Ocala Regional Medical Center Ocala, FL, United States
Ramy Abdelmaseih, MD, Bilal Ashraf, MD, Randa Abdelmasih, MD, Mohammed Asimuddin Ansari, MD, Hesham Nasser, MD Ocala Regional Medical Center, Ocala, FL
Introduction: Understanding the embryological development of the arterial system and its common anatomical variations is very important not only for their surgical implications, but also in diagnosing patients with persistent symptoms despite ruling out the most frequently encountered causes. One such symptom is dysphagia caused by an aberrant right subclavian artery (ARSA) with retro-esophageal course.
Case Description/Methods: A 34-year-old female with a past medical history of gastroesophageal reflux disease presented with non-progressive dysphagia for solids, and epigastric pain. Physical examination and laboratory workup were unremarkable. Electrocardiogram (ECG) showed no ischemic changes. A barium esophagogram demonstrated an increased distal esophageal narrowing suggestive of an extrinsic compression. Esophagogastroduodenoscopy (EGD) showed normal esophageal mucosa with a pulsatile compression of the posterior portion of distal esophagus suggestive of an aberrant vessel, and healed gastric ulcers. Computed tomography angiography (CTA) scan of the chest showed ARSA with retro-esophageal course compressing the posterior portion of distal esophagus. The patient was referred to vascular surgery for operative repair. She reported complete resolution of symptoms at a 3-month follow-up.
Discussion: ARSA, commonly called arteria lusoria, is the most common intrathoracic arterial anomaly, with an incidence of 0.4-1.8%. Usually the aberrant artery follows a retro-esophageal course in 80% of the cases. Rarely, it takes a course anterior to the esophagus in 15% of the cases, or anterior to the trachea in 5% of the cases. Although mostly asymptomatic, the retro-esophageal and retro-tracheal course might result in dysphagia (71.2%), dyspnea, or unspecific retrosternal pain.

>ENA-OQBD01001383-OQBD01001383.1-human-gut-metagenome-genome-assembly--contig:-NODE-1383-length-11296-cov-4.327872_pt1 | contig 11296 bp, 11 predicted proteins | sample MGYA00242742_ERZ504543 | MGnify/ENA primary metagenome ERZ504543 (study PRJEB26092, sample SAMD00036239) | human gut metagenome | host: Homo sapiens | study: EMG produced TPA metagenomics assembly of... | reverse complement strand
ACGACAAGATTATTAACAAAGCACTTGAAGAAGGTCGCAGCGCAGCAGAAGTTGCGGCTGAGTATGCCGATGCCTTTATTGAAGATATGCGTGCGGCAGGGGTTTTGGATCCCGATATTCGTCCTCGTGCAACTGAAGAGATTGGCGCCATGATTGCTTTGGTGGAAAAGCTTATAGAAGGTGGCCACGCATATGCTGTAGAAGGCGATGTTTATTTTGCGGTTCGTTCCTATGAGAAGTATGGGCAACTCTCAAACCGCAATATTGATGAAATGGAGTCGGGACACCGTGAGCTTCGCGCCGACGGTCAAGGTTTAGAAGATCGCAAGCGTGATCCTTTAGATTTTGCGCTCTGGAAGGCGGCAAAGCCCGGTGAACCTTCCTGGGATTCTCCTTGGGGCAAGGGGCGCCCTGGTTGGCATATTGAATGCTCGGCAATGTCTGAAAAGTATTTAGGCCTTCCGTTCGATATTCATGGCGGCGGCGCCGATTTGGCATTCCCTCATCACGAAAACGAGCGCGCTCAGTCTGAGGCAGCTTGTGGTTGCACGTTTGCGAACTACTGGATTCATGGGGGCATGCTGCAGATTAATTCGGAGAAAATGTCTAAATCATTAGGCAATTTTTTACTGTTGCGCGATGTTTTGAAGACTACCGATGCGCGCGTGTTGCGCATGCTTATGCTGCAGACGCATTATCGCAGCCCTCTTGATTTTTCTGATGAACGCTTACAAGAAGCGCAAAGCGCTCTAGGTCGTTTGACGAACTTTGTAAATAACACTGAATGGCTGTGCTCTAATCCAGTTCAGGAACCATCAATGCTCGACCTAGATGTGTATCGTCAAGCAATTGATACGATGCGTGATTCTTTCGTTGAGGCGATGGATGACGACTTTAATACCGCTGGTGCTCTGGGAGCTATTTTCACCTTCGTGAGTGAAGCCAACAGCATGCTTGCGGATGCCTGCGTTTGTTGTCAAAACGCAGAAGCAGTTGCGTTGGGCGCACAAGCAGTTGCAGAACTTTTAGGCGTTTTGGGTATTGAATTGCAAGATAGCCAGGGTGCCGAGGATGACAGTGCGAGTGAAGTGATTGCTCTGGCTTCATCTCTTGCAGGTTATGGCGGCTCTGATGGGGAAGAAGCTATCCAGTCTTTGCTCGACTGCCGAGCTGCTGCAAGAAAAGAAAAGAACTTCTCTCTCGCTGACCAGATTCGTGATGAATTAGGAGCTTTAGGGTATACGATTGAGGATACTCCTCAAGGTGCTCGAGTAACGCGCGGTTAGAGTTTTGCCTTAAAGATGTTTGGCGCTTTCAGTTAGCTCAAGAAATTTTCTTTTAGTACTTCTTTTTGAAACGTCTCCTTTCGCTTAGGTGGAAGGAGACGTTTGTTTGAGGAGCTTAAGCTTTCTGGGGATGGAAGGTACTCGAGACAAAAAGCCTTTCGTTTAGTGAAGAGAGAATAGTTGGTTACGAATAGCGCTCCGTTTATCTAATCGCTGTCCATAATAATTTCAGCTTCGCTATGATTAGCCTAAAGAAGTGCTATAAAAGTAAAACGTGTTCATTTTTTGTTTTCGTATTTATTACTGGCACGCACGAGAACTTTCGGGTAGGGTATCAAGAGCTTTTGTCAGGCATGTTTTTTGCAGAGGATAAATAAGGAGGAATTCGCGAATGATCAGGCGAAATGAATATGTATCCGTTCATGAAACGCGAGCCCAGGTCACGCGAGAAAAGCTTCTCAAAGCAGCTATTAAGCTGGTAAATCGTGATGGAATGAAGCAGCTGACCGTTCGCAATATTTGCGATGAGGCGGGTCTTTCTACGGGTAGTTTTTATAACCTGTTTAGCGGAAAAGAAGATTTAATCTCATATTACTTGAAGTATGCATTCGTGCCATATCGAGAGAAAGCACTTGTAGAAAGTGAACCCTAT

Dysphagia lusoria is a rare clinical entity with an estimated prevalence of 0.5%. It is caused by extrinsic compression of the distal esophagus by ARSA with retro-esophageal. Dysphagia becomes more pronounced when there is an additional atherosclerosis of the vessel or an aneurysmal dilation of the proximal subclavian artery –Kommerell Diverticulum– that further compresses the esophagus. Diagnostic workup include barium esophagogram, EGD, and cross-sectional imaging. Management is variable: lifestyle and dietary modification for asymptomatic patients, and surgical repair for symptomatic patients in the presence of complications (compression of adjacent structures), or that have evidence of aneurysm.
Figure: CTA chest axial views (A and B), and sagittal view (C) showing an aberrant right subclavian artery with retro-esophageal course (red arrows) resulting in distal esophageal compression (blue arrows)
Disclosures: Ramy Abdelmaseih indicated no relevant financial relationships. Bilal Ashraf indicated no relevant financial relationships. Randa Abdelmasih indicated no relevant financial relationships. Mohammed Asimuddin Ansari indicated no relevant financial relationships. Hesham Nasser indicated no relevant financial relationships.
Ramy Abdelmaseih, MD, Bilal Ashraf, MD, Randa Abdelmasih, MD, Mohammed Asimuddin Ansari, MD, Hesham Nasser, MD. P1421 - Dysphagia Lusoria: A Freak of Nature, ACG 2021 Annual Scientific Meeting Abstracts. Las Vegas, Nevada: American College of Gastroenterology.